This post is based on our Office 365 webinar of the same name. Watch the full recording here!
With so many organizations turning to the cloud and Office 365, it’s important that one critical piece of the puzzle isn’t left out: the people. For as innovative and powerful as the Office 365 platform is, it won’t lead to increased productivity if your users reject or don’t understand how to use it to its full potential. Gino Degregori and Mark Dyer of Bravo Consulting Group sat down with AvePoint CBO Dux Raymond Sy to discuss how organizations can leverage change management to drive Office 365 productivity.
What is Change Management?
Change Management isn’t just about turning on technology or implementing a new process; if you don’t look at how that new implementation will impact people, you’re going to face some challenges. In order to truly leverage the full potential of Office 365, it’s critical for users to not only adopt new services, but also embrace those services as part of their natural rhythm of work.
It’s natural for people to fear the unknown; if someone suddenly comes in says “This, this and this are changing” users are likely to resist and tune out when it comes to fully maximizing the new software. This is why Change Management is crucial, and a strong plan from the outset will help you:
- Increase the probability of your project’s success
- Manage employee resistance to change
- Capture people-dependent ROI
- Build change competency into the organization
Part 1: Job Aids
Job aids are critical to user success. They enable users to utilize and re-use the information provided to them. Bravo highlighted four key attributes all job aids should have:
- Simple but informative
- Detailed so users have the information that they need, but not overly complex or long
- Consistent. If you have a variety of job aids, make sure they have a consistent look and feel that’s easily recognizable
- Accessible so users can easily go out and find them. Users should have to constantly email admins to find out where these materials are. Have them in a central location everyone is familiar with.
Part 2: Hands-on Training
Users learn in different ways; what works for one person isn’t guaranteed to work for another. Hands-on training is a great way of being able to target as many kinds of users as possible.
When deciding how to build an effective training regimen, you’ll want to consider what users do day-to-day and how Office 365 tools can make those tasks a bit easier. Make use cases relatable and relevant to what your users normally do.
Of course, a central pillar of this is creating champions within your organization. As a trainer, there’s only so much you can do and so many people you can reach at a given time. By creating a network of champions, however, you can designate people throughout your organization to be Office 365 ambassadors to different types of users.
Benefits of Hands-on Training
Decrease your problems: Many users have the same issues that crop up again and again. By augmenting your training to cover those issues you can mitigate many of the calls and tickets that you’ll encounter.
Increase efficiency: Users will know the products and their capabilities, and this will make them more effective in their roles.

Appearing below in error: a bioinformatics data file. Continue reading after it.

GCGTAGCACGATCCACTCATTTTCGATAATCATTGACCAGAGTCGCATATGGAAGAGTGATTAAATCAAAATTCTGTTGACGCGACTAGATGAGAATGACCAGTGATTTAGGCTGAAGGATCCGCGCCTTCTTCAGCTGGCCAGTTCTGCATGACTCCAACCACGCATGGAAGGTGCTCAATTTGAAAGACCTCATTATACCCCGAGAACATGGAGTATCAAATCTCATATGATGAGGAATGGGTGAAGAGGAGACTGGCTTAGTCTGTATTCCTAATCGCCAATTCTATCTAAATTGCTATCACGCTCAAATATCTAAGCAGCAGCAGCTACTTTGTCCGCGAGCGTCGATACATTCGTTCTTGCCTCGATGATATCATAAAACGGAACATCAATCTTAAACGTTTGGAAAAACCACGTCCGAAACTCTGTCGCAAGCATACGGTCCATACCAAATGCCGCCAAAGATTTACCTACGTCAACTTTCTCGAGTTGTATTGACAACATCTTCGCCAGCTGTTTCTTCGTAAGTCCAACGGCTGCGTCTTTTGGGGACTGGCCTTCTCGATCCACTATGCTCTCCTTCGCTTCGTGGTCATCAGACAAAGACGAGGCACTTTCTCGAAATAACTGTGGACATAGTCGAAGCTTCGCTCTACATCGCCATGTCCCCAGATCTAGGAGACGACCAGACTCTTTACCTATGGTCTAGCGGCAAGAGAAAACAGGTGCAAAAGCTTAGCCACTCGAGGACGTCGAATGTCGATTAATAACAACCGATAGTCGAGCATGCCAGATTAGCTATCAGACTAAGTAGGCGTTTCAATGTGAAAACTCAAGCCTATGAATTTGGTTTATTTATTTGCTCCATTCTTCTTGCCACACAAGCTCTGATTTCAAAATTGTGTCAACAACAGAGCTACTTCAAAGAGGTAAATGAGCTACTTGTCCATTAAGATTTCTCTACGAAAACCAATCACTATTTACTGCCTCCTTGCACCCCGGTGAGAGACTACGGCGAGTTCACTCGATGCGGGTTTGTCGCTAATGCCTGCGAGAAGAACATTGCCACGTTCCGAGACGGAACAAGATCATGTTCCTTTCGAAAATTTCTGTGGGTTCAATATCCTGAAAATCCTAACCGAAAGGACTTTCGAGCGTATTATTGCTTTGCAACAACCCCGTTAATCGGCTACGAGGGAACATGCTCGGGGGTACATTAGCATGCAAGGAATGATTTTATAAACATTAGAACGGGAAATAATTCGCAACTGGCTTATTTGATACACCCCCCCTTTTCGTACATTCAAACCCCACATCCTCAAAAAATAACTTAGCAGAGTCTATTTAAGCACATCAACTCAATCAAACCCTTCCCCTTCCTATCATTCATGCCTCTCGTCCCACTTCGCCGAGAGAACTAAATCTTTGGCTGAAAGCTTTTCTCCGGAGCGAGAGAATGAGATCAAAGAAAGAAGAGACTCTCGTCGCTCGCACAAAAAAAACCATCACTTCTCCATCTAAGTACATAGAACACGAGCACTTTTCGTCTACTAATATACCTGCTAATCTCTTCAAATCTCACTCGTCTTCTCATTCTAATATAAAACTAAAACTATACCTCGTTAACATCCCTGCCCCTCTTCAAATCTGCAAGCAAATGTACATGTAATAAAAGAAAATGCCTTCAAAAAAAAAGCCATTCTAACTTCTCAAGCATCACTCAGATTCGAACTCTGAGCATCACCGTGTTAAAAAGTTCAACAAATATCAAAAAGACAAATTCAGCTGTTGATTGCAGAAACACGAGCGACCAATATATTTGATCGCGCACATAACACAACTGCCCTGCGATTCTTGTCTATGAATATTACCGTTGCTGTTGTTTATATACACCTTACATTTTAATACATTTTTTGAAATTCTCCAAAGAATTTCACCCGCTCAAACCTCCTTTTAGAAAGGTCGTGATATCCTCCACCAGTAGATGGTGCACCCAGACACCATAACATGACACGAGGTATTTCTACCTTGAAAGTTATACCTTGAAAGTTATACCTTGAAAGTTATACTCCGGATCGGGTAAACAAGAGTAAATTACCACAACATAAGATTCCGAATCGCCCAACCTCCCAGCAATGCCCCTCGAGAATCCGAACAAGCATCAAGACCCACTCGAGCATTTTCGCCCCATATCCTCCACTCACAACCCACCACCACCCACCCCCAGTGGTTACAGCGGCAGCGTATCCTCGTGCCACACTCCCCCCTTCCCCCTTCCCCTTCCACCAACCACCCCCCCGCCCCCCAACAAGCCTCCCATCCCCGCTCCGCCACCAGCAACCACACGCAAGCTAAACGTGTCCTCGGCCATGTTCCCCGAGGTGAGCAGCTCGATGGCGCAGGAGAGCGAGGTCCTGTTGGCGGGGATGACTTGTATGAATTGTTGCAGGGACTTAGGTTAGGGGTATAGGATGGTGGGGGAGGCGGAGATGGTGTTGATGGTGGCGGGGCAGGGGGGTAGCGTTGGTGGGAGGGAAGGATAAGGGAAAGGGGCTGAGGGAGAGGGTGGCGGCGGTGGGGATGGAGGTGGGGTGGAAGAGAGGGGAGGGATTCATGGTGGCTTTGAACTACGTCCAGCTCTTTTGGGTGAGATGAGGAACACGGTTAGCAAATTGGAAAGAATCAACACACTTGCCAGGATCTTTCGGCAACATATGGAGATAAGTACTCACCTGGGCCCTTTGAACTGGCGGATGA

Increase awareness: Sometimes users just aren’t aware of what’s possible with Office 365. Providing wide-ranging training will inform them.
Increase security: If employees learn how to use the products correctly, it’ll naturally increase the security of your organization. Not only will it decrease errors and accidental leaks, but users will also learn to leverage the built-in security capabilities of Office 365.
Modernization of Technology: As you train your users, be sure to teach them about the latest and greatest in terms of software capabilities. If you want your organization to be as up-to-date with the technology, you need to start from the ground-up and introduce it to them in training sessions.
Part 3: Communications & Metrics
You can distribute job aids and have your users undergo training sessions, but it’s the communications and metrics that really bring everything together. These don’t only help ensure your training and job aids are targeting the right areas, but also that they’re resulting in increased growth and Office 365 usage. Accurate metrics also help you identify potential weaknesses in your training program.
Accurate Office 365 adoption metrics can be useful in a variety of ways. These include:
Overall Use: Who’s using the environment? How many people are using it? Is your adoption rate closer to 50% or 90%? What takeaways can be gleaned from this data?
% of Employees Trained: If you’re only training the same small group of people, that means that your communication isn’t right and you’re not training everyone you need to be.
Proper Communications: Figure out what communications method works for your organization and create customized messaging to let them know what’s available. If you aren’t getting the message out and addressing common questions when possible, the metrics will inform how you can improve that communication.
Address the Most Common Issues First: Take a look at your help desk, see where most of the issues are coming from, and learn what problems users are having so you can wrap answers to those in your training and job aids. Knock the low-hanging fruit first and then come back on an ongoing basis to reevaluate and see how things change.
To learn how proper governance holds all of this together (and how to implement effective governance controls for your own environment) watch the full webinar here.